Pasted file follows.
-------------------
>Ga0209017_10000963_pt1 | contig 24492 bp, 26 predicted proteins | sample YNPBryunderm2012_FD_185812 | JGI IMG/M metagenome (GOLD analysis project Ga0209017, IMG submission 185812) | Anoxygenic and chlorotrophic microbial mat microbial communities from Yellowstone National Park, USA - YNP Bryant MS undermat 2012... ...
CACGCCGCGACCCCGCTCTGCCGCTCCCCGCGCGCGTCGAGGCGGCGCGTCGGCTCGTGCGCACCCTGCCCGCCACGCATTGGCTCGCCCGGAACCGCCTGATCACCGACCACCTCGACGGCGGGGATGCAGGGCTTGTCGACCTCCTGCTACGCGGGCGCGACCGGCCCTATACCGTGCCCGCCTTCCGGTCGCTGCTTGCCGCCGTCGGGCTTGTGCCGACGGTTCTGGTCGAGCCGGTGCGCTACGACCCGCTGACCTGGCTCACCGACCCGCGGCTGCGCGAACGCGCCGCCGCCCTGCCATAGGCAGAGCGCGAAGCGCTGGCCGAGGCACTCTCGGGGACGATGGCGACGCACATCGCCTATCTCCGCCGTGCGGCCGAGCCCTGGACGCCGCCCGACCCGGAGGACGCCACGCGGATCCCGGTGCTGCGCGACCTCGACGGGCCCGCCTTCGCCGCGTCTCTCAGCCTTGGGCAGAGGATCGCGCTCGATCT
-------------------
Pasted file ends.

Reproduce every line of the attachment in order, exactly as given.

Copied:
>Ga0209017_10000963_pt1 | contig 24492 bp, 26 predicted proteins | sample YNPBryunderm2012_FD_185812 | JGI IMG/M metagenome (GOLD analysis project Ga0209017, IMG submission 185812) | Anoxygenic and chlorotrophic microbial mat microbial communities from Yellowstone National Park, USA - YNP Bryant MS undermat 2012... ...
CACGCCGCGACCCCGCTCTGCCGCTCCCCGCGCGCGTCGAGGCGGCGCGTCGGCTCGTGCGCACCCTGCCCGCCACGCATTGGCTCGCCCGGAACCGCCTGATCACCGACCACCTCGACGGCGGGGATGCAGGGCTTGTCGACCTCCTGCTACGCGGGCGCGACCGGCCCTATACCGTGCCCGCCTTCCGGTCGCTGCTTGCCGCCGTCGGGCTTGTGCCGACGGTTCTGGTCGAGCCGGTGCGCTACGACCCGCTGACCTGGCTCACCGACCCGCGGCTGCGCGAACGCGCCGCCGCCCTGCCATAGGCAGAGCGCGAAGCGCTGGCCGAGGCACTCTCGGGGACGATGGCGACGCACATCGCCTATCTCCGCCGTGCGGCCGAGCCCTGGACGCCGCCCGACCCGGAGGACGCCACGCGGATCCCGGTGCTGCGCGACCTCGACGGGCCCGCCTTCGCCGCGTCTCTCAGCCTTGGGCAGAGGATCGCGCTCGATCT